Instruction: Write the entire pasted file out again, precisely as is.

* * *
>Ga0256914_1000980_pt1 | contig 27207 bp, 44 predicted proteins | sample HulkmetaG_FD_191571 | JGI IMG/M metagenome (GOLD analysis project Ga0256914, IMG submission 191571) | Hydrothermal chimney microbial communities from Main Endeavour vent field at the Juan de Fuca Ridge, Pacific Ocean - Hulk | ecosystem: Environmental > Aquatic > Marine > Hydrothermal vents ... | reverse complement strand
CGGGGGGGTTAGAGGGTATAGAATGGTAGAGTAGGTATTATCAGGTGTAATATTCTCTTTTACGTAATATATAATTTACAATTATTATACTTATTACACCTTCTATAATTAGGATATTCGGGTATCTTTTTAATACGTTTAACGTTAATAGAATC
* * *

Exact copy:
>Ga0256914_1000980_pt1 | contig 27207 bp, 44 predicted proteins | sample HulkmetaG_FD_191571 | JGI IMG/M metagenome (GOLD analysis project Ga0256914, IMG submission 191571) | Hydrothermal chimney microbial communities from Main Endeavour vent field at the Juan de Fuca Ridge, Pacific Ocean - Hulk | ecosystem: Environmental > Aquatic > Marine > Hydrothermal vents ... | reverse complement strand
CGGGGGGGTTAGAGGGTATAGAATGGTAGAGTAGGTATTATCAGGTGTAATATTCTCTTTTACGTAATATATAATTTACAATTATTATACTTATTACACCTTCTATAATTAGGATATTCGGGTATCTTTTTAATACGTTTAACGTTAATAGAATC